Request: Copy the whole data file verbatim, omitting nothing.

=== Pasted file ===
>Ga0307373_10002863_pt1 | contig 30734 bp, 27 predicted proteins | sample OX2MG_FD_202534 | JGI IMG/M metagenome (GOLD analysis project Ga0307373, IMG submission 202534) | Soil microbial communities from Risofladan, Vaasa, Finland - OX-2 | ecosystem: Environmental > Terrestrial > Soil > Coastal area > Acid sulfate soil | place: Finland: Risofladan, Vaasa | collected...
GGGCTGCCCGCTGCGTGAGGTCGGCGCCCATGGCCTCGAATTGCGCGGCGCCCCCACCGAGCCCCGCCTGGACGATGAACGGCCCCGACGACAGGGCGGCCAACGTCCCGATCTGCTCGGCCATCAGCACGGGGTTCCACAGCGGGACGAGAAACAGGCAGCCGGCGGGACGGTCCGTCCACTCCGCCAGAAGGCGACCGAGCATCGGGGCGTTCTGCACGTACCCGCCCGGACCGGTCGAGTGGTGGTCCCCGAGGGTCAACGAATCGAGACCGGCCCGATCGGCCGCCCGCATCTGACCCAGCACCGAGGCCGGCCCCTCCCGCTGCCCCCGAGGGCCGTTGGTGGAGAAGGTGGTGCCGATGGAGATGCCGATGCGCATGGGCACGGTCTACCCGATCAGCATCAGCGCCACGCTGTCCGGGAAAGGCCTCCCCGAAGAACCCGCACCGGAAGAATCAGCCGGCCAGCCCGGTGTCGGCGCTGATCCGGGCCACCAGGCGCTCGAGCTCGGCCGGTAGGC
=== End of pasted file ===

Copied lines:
>Ga0307373_10002863_pt1 | contig 30734 bp, 27 predicted proteins | sample OX2MG_FD_202534 | JGI IMG/M metagenome (GOLD analysis project Ga0307373, IMG submission 202534) | Soil microbial communities from Risofladan, Vaasa, Finland - OX-2 | ecosystem: Environmental > Terrestrial > Soil > Coastal area > Acid sulfate soil | place: Finland: Risofladan, Vaasa | collected...
GGGCTGCCCGCTGCGTGAGGTCGGCGCCCATGGCCTCGAATTGCGCGGCGCCCCCACCGAGCCCCGCCTGGACGATGAACGGCCCCGACGACAGGGCGGCCAACGTCCCGATCTGCTCGGCCATCAGCACGGGGTTCCACAGCGGGACGAGAAACAGGCAGCCGGCGGGACGGTCCGTCCACTCCGCCAGAAGGCGACCGAGCATCGGGGCGTTCTGCACGTACCCGCCCGGACCGGTCGAGTGGTGGTCCCCGAGGGTCAACGAATCGAGACCGGCCCGATCGGCCGCCCGCATCTGACCCAGCACCGAGGCCGGCCCCTCCCGCTGCCCCCGAGGGCCGTTGGTGGAGAAGGTGGTGCCGATGGAGATGCCGATGCGCATGGGCACGGTCTACCCGATCAGCATCAGCGCCACGCTGTCCGGGAAAGGCCTCCCCGAAGAACCCGCACCGGAAGAATCAGCCGGCCAGCCCGGTGTCGGCGCTGATCCGGGCCACCAGGCGCTCGAGCTCGGCCGGTAGGC